Skip to main content

blast from the past, part 2

went out to see front 242 friday, a stone's throw away from where i'd seen bauhaus two nights earlier. this is another band who were a real influence on me in my younger years. they weren't as dear to my heart as bauhaus, and i had actually seen them before, but they put on a pretty good show. their stuff is still superior to the cookie-cutter ebm (a genre they basically invented) that's put out now.

unfortunately, for the second show in a row, my favourite track got left off the song list, which was a little bit of a disappointment. (to be honest, it was more of a disappointment with bauhaus, since i was kind of expecting lagartija nick and it was one of the only singles they didn't hit in their set. i wasn't really expecting 242 to play rerun time, since it's a) old and b) not very well known.)

as far as electronic shows go, 242 put on a pretty energetic one (it helps when you have two band members unencumbered by keyboards). they're exceptionally tight, which is both good (music like that loses its effect if it's less than pristine) and bad (i could close my eyes and be convinced i was listening to "commando" on a really loud stereo, because it sounded exactly the same).

the audience in general seemed more energetic at this one than at the bauhaus show. i guess it's more energetic music and the crowd (not me) was a little younger, but i have to say bauhaus was definitely the superior show.

all the same, it's sort of gratifying to see a a band of that vintage showing why other groups in the genre are still playing catch-up with what they were doing 20 years ago.

and at least no one spilled beer in my vicinity for this one.

Comments

as long as you're here, why not read more?

mental health mondays :: the war at home

what's worse than being sent off to war when you're barely old enough to order a drink in a bar? making it home only to get poisoned by the government that sent you there. 
although it's certainly not a secret, i don't find that the opiate/ opioid crisis happening in america gets nearly the attention it deserves. at least, what attention it gets just seems to repeat "thousands of people are dying, it's terrible", without ever explaining how things got to the state they are now. there's mention of heroin becoming cheaper, of shameful over-prescriptions and dumping of pills in poorly regulated states/ counties, etc. but too much of the media coverage seems content to say that there's a problem and leave it at that.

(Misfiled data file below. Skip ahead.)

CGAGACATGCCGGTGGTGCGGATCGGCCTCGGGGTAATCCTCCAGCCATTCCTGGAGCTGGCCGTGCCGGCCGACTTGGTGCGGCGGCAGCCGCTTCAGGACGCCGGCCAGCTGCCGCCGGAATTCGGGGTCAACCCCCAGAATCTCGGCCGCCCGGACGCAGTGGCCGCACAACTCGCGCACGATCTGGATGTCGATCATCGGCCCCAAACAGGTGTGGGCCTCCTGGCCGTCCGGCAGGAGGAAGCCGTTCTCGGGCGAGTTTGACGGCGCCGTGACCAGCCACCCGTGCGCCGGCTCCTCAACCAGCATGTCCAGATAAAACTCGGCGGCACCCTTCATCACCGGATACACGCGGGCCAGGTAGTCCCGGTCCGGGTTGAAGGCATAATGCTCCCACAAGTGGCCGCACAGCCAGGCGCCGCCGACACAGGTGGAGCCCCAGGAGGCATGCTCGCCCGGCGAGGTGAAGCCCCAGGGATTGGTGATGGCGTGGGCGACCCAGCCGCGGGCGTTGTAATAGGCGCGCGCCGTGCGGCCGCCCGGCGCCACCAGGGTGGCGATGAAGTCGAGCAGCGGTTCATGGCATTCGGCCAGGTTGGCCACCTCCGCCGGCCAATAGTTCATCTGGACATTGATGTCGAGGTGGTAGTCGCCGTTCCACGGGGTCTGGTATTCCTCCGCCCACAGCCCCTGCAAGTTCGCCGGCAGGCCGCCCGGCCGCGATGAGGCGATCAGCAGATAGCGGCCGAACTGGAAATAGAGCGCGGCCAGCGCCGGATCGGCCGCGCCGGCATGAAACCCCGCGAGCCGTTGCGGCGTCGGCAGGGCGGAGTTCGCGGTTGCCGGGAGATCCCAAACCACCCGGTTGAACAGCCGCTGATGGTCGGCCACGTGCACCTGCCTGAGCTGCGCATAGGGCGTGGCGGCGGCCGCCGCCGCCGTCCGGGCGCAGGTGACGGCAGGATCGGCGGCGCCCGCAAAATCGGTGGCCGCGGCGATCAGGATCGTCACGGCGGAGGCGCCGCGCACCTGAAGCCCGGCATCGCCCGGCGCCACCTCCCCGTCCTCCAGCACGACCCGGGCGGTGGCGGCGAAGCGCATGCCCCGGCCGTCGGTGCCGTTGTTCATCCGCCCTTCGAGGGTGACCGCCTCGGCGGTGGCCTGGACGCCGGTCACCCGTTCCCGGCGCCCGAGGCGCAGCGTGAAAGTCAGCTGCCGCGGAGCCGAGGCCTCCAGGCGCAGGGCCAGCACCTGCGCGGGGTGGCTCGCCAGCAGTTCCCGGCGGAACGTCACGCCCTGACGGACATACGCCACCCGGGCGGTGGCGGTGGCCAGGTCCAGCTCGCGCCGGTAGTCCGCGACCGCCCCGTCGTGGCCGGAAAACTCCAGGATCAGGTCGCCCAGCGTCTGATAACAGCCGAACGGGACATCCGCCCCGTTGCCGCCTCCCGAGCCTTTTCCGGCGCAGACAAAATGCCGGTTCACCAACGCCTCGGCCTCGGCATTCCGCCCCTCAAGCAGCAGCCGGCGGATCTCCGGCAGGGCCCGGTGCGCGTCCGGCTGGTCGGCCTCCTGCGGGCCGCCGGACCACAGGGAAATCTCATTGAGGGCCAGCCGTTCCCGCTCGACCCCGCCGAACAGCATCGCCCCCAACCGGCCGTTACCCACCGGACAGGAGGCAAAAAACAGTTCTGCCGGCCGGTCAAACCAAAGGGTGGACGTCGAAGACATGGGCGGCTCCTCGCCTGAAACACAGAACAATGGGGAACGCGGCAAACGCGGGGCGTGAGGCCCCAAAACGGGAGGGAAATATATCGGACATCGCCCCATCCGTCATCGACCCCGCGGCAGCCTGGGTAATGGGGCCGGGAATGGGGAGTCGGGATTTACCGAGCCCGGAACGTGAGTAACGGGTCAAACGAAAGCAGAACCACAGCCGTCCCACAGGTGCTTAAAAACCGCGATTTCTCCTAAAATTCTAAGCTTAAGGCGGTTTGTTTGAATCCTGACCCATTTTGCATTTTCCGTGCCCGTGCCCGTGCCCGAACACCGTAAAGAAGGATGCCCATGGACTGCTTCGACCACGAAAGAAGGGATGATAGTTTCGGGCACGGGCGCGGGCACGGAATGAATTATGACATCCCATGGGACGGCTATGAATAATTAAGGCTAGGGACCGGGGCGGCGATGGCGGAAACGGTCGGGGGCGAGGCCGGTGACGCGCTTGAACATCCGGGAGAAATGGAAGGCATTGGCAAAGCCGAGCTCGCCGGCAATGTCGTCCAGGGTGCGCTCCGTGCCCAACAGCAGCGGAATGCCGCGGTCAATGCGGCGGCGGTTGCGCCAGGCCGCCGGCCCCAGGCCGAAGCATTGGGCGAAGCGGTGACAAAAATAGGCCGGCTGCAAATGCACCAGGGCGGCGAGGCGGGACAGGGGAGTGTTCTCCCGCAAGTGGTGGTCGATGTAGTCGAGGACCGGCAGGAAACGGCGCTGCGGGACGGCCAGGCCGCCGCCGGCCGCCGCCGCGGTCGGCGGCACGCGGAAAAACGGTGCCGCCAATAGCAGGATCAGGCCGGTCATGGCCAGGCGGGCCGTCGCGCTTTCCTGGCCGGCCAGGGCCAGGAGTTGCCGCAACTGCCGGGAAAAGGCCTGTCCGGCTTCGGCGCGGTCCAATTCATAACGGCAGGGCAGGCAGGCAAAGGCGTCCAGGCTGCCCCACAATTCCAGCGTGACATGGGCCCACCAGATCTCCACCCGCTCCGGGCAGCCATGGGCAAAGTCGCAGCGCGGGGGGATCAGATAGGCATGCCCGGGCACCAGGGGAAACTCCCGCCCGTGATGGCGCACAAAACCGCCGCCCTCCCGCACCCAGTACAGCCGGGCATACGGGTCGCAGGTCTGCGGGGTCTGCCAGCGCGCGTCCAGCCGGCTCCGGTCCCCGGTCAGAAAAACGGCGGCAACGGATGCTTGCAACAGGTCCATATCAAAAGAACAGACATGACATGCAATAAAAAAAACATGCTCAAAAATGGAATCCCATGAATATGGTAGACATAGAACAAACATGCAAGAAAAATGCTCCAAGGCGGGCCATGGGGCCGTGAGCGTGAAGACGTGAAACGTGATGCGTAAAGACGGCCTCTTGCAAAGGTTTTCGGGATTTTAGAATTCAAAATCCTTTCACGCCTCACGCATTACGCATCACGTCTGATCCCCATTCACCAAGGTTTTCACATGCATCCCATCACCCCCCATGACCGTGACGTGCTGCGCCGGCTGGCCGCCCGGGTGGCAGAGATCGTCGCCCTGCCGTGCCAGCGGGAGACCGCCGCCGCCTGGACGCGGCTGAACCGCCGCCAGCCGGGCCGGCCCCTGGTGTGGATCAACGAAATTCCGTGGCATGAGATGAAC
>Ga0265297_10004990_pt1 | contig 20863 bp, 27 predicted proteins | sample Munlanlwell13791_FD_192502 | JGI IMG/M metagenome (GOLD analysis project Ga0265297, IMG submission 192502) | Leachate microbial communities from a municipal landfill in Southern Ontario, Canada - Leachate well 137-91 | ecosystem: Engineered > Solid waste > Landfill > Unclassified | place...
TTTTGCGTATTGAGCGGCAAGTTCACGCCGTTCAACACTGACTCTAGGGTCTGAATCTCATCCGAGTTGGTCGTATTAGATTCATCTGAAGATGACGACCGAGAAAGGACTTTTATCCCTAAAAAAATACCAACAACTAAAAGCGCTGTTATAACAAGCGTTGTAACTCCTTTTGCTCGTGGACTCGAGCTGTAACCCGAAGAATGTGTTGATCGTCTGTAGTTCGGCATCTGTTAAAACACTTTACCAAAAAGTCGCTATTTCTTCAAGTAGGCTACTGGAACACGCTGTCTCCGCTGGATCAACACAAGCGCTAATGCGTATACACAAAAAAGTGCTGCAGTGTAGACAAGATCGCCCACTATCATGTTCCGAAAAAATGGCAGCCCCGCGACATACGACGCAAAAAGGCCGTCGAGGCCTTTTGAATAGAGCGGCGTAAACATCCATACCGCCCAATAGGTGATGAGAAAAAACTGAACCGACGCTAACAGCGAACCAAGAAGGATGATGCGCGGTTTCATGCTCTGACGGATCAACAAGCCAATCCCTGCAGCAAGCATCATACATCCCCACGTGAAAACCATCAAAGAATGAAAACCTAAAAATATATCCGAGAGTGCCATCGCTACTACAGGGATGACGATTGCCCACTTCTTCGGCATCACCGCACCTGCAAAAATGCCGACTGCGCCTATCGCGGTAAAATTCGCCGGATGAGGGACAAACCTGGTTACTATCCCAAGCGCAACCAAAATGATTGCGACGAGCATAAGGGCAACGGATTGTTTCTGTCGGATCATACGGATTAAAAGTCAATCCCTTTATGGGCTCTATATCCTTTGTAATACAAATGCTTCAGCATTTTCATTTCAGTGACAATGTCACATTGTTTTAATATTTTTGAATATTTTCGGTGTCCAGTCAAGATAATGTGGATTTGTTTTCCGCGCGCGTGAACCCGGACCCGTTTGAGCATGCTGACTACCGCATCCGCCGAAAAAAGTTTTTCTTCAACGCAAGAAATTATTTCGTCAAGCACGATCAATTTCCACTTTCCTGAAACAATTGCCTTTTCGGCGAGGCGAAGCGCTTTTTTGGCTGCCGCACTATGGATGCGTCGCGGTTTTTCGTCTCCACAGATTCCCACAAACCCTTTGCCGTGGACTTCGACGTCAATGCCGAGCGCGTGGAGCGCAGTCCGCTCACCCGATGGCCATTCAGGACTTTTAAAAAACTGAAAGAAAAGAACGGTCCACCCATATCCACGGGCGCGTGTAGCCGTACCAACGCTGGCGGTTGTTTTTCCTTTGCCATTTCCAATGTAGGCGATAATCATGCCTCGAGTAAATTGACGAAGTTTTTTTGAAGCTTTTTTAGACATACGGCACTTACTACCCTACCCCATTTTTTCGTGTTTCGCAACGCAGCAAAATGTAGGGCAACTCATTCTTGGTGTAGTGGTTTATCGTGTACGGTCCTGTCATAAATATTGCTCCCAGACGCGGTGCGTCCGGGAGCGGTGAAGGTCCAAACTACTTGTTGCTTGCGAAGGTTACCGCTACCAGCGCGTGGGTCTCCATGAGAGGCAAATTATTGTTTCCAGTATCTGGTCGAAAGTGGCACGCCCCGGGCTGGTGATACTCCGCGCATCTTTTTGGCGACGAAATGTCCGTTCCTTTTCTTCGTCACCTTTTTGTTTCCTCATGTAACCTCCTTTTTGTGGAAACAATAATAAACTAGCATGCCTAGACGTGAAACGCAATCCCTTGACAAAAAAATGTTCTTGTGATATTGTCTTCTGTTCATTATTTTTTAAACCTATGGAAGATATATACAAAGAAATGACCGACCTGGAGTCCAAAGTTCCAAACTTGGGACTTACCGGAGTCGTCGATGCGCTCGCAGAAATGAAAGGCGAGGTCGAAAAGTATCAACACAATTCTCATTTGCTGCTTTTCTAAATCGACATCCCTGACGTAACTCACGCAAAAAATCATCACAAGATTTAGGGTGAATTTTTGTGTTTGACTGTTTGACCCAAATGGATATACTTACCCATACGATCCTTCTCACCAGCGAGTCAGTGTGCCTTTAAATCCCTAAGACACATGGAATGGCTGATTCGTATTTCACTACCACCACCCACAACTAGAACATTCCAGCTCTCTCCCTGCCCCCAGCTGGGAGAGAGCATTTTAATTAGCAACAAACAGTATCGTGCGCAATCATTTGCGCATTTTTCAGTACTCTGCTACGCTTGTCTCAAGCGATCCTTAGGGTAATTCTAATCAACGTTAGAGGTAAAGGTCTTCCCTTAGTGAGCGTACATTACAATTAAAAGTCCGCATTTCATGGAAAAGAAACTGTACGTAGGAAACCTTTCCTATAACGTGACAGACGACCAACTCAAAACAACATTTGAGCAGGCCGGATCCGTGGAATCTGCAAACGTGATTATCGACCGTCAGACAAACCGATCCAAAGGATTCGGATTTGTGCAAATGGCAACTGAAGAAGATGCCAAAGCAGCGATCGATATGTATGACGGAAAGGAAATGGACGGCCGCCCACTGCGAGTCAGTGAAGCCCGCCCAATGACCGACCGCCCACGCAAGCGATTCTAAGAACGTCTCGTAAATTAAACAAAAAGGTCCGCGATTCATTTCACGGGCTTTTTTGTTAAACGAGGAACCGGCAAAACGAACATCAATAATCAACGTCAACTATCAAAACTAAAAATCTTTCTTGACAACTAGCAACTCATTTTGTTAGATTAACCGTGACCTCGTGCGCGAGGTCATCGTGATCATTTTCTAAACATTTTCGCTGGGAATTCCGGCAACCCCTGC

one of the things that might be hindering debate is that a very big problem likely has a lot of different causes, which means that it's important to break it down into smaller problems to deal with it. and one of those problems conne…

jihadvertising?

i keep seeing this ad for tictac candies:



am i the only one who finds the suicide bomber clown at the end a little unnerving? all the nice natural things like the bunny and the [extinct] woolly mammoth and the fruit get devoured by a trying-to-appear-nonthreatening-but-obviously-psychotic clown who then blows himself up. congratulations, tictac, i think this ad has landed you on about a dozen watch lists.

oh and by the way, showing me that your product will somehow cause my stomach to explode in a rainbow of wtf makes me believe that doing consuming tictacs would be a worse dietary decision than the time i ate two raw eggs and a half a bottle of hot sauce on a dare.

digging for [audio] treasure

my computer tells me that i need to cut down the amount of music stored on my overstuffed hard drive. my ears tell me that that would deprive me of some wonderful listening experiences. 
halifax, nova scotia was not the easiest place to find out about music with limited appeal. it was a very music-centred city, to be sure, but, being smaller, things like noise, industrial, and experimental music struggled to gain a foothold, even as the alternative rock scene exploded in the early nineties. i was lucky enough to have some friends who were happy to share music that they loved, but i knew that there were lots of things that i was missing out on.

with the dawn of the internet, and various types of music sharing, i found myself able to discover bands that i'd heard about, but never managed to track down, from the days of underground cassette culture. and, to my surprise and elation, many of them do very much live up to what i'd imagined from reading descriptions of them in catalo…